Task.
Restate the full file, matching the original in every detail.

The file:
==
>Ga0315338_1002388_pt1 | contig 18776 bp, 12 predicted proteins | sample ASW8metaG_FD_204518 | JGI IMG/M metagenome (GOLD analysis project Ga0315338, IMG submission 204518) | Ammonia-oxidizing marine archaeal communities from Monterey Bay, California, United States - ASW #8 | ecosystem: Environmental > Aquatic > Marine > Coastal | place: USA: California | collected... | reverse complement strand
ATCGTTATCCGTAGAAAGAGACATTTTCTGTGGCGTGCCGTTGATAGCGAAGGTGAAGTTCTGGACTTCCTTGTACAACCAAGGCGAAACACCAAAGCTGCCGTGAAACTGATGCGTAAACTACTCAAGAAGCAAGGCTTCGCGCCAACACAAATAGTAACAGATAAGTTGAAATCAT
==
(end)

>Ga0315338_1002388_pt1 | contig 18776 bp, 12 predicted proteins | sample ASW8metaG_FD_204518 | JGI IMG/M metagenome (GOLD analysis project Ga0315338, IMG submission 204518) | Ammonia-oxidizing marine archaeal communities from Monterey Bay, California, United States - ASW #8 | ecosystem: Environmental > Aquatic > Marine > Coastal | place: USA: California | collected... | reverse complement strand
ATCGTTATCCGTAGAAAGAGACATTTTCTGTGGCGTGCCGTTGATAGCGAAGGTGAAGTTCTGGACTTCCTTGTACAACCAAGGCGAAACACCAAAGCTGCCGTGAAACTGATGCGTAAACTACTCAAGAAGCAAGGCTTCGCGCCAACACAAATAGTAACAGATAAGTTGAAATCAT